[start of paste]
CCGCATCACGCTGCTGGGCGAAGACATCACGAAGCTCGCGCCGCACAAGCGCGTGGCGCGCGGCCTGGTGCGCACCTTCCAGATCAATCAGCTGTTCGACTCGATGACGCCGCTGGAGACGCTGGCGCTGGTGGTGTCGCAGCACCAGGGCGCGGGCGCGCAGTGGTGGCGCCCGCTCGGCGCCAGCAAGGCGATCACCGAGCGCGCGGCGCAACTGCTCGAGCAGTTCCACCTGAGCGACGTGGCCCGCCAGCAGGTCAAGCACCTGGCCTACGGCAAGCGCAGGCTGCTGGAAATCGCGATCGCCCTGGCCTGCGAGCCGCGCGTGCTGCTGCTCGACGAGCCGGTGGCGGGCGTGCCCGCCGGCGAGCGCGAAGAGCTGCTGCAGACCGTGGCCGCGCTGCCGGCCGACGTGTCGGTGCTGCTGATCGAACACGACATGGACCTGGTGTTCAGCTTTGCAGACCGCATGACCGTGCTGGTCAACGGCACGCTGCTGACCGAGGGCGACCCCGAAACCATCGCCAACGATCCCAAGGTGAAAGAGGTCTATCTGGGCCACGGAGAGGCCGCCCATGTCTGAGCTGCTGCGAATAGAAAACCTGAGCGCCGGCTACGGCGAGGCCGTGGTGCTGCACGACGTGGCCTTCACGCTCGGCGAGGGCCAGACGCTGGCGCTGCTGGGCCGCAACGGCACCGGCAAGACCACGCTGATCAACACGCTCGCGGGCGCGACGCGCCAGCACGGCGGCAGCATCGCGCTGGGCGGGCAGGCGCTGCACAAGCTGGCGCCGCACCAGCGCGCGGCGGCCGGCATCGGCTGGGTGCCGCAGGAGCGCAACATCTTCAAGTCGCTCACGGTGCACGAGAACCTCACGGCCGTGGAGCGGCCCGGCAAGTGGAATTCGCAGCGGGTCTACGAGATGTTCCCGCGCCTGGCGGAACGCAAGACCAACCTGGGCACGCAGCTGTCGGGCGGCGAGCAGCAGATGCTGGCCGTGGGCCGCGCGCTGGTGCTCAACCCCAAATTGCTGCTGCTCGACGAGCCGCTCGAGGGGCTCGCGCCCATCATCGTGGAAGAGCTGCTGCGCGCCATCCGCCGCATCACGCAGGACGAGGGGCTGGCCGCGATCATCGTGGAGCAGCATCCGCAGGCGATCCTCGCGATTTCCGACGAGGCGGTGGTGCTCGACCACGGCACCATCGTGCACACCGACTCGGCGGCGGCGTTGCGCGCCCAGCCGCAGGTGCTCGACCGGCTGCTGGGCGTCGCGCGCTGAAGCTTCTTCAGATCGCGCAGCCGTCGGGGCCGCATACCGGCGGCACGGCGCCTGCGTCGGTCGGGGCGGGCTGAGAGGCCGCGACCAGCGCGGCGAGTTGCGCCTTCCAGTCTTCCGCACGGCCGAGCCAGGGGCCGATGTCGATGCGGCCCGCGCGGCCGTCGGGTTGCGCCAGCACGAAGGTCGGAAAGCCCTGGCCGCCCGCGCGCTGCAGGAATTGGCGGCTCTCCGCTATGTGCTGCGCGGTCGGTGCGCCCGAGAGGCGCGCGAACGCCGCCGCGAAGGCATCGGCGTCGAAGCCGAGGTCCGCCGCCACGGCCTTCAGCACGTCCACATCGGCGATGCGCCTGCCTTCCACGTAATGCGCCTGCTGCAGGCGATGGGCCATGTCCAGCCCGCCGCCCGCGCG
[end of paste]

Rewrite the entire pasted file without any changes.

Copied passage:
CCGCATCACGCTGCTGGGCGAAGACATCACGAAGCTCGCGCCGCACAAGCGCGTGGCGCGCGGCCTGGTGCGCACCTTCCAGATCAATCAGCTGTTCGACTCGATGACGCCGCTGGAGACGCTGGCGCTGGTGGTGTCGCAGCACCAGGGCGCGGGCGCGCAGTGGTGGCGCCCGCTCGGCGCCAGCAAGGCGATCACCGAGCGCGCGGCGCAACTGCTCGAGCAGTTCCACCTGAGCGACGTGGCCCGCCAGCAGGTCAAGCACCTGGCCTACGGCAAGCGCAGGCTGCTGGAAATCGCGATCGCCCTGGCCTGCGAGCCGCGCGTGCTGCTGCTCGACGAGCCGGTGGCGGGCGTGCCCGCCGGCGAGCGCGAAGAGCTGCTGCAGACCGTGGCCGCGCTGCCGGCCGACGTGTCGGTGCTGCTGATCGAACACGACATGGACCTGGTGTTCAGCTTTGCAGACCGCATGACCGTGCTGGTCAACGGCACGCTGCTGACCGAGGGCGACCCCGAAACCATCGCCAACGATCCCAAGGTGAAAGAGGTCTATCTGGGCCACGGAGAGGCCGCCCATGTCTGAGCTGCTGCGAATAGAAAACCTGAGCGCCGGCTACGGCGAGGCCGTGGTGCTGCACGACGTGGCCTTCACGCTCGGCGAGGGCCAGACGCTGGCGCTGCTGGGCCGCAACGGCACCGGCAAGACCACGCTGATCAACACGCTCGCGGGCGCGACGCGCCAGCACGGCGGCAGCATCGCGCTGGGCGGGCAGGCGCTGCACAAGCTGGCGCCGCACCAGCGCGCGGCGGCCGGCATCGGCTGGGTGCCGCAGGAGCGCAACATCTTCAAGTCGCTCACGGTGCACGAGAACCTCACGGCCGTGGAGCGGCCCGGCAAGTGGAATTCGCAGCGGGTCTACGAGATGTTCCCGCGCCTGGCGGAACGCAAGACCAACCTGGGCACGCAGCTGTCGGGCGGCGAGCAGCAGATGCTGGCCGTGGGCCGCGCGCTGGTGCTCAACCCCAAATTGCTGCTGCTCGACGAGCCGCTCGAGGGGCTCGCGCCCATCATCGTGGAAGAGCTGCTGCGCGCCATCCGCCGCATCACGCAGGACGAGGGGCTGGCCGCGATCATCGTGGAGCAGCATCCGCAGGCGATCCTCGCGATTTCCGACGAGGCGGTGGTGCTCGACCACGGCACCATCGTGCACACCGACTCGGCGGCGGCGTTGCGCGCCCAGCCGCAGGTGCTCGACCGGCTGCTGGGCGTCGCGCGCTGAAGCTTCTTCAGATCGCGCAGCCGTCGGGGCCGCATACCGGCGGCACGGCGCCTGCGTCGGTCGGGGCGGGCTGAGAGGCCGCGACCAGCGCGGCGAGTTGCGCCTTCCAGTCTTCCGCACGGCCGAGCCAGGGGCCGATGTCGATGCGGCCCGCGCGGCCGTCGGGTTGCGCCAGCACGAAGGTCGGAAAGCCCTGGCCGCCCGCGCGCTGCAGGAATTGGCGGCTCTCCGCTATGTGCTGCGCGGTCGGTGCGCCCGAGAGGCGCGCGAACGCCGCCGCGAAGGCATCGGCGTCGAAGCCGAGGTCCGCCGCCACGGCCTTCAGCACGTCCACATCGGCGATGCGCCTGCCTTCCACGTAATGCGCCTGCTGCAGGCGATGGGCCATGTCCAGCCCGCCGCCCGCGCG